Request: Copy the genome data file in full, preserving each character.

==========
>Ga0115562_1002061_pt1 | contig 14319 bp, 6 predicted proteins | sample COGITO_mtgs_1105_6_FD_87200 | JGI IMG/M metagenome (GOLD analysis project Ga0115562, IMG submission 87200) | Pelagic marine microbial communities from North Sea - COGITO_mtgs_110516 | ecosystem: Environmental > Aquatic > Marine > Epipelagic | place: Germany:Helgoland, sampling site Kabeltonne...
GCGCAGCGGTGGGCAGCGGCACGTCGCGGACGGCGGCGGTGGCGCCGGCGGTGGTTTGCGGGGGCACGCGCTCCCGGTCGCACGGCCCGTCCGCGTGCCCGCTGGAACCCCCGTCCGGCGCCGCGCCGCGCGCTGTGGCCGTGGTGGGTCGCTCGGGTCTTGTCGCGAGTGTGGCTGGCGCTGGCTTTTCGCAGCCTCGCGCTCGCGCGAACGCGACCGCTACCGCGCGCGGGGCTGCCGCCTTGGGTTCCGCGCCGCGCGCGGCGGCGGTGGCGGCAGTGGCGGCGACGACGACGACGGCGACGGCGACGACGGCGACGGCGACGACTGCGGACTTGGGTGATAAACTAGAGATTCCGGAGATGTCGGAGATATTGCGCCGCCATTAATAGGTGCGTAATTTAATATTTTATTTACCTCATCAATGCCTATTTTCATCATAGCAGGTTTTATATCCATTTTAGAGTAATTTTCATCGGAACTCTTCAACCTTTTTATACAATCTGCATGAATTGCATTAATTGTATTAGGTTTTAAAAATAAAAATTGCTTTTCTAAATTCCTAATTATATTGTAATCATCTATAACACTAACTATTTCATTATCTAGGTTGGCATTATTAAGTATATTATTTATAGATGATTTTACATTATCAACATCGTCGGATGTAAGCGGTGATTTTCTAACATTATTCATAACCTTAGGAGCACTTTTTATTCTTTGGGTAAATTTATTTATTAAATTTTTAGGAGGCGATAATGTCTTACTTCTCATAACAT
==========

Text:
>Ga0115562_1002061_pt1 | contig 14319 bp, 6 predicted proteins | sample COGITO_mtgs_1105_6_FD_87200 | JGI IMG/M metagenome (GOLD analysis project Ga0115562, IMG submission 87200) | Pelagic marine microbial communities from North Sea - COGITO_mtgs_110516 | ecosystem: Environmental > Aquatic > Marine > Epipelagic | place: Germany:Helgoland, sampling site Kabeltonne...
GCGCAGCGGTGGGCAGCGGCACGTCGCGGACGGCGGCGGTGGCGCCGGCGGTGGTTTGCGGGGGCACGCGCTCCCGGTCGCACGGCCCGTCCGCGTGCCCGCTGGAACCCCCGTCCGGCGCCGCGCCGCGCGCTGTGGCCGTGGTGGGTCGCTCGGGTCTTGTCGCGAGTGTGGCTGGCGCTGGCTTTTCGCAGCCTCGCGCTCGCGCGAACGCGACCGCTACCGCGCGCGGGGCTGCCGCCTTGGGTTCCGCGCCGCGCGCGGCGGCGGTGGCGGCAGTGGCGGCGACGACGACGACGGCGACGGCGACGACGGCGACGGCGACGACTGCGGACTTGGGTGATAAACTAGAGATTCCGGAGATGTCGGAGATATTGCGCCGCCATTAATAGGTGCGTAATTTAATATTTTATTTACCTCATCAATGCCTATTTTCATCATAGCAGGTTTTATATCCATTTTAGAGTAATTTTCATCGGAACTCTTCAACCTTTTTATACAATCTGCATGAATTGCATTAATTGTATTAGGTTTTAAAAATAAAAATTGCTTTTCTAAATTCCTAATTATATTGTAATCATCTATAACACTAACTATTTCATTATCTAGGTTGGCATTATTAAGTATATTATTTATAGATGATTTTACATTATCAACATCGTCGGATGTAAGCGGTGATTTTCTAACATTATTCATAACCTTAGGAGCACTTTTTATTCTTTGGGTAAATTTATTTATTAAATTTTTAGGAGGCGATAATGTCTTACTTCTCATAACAT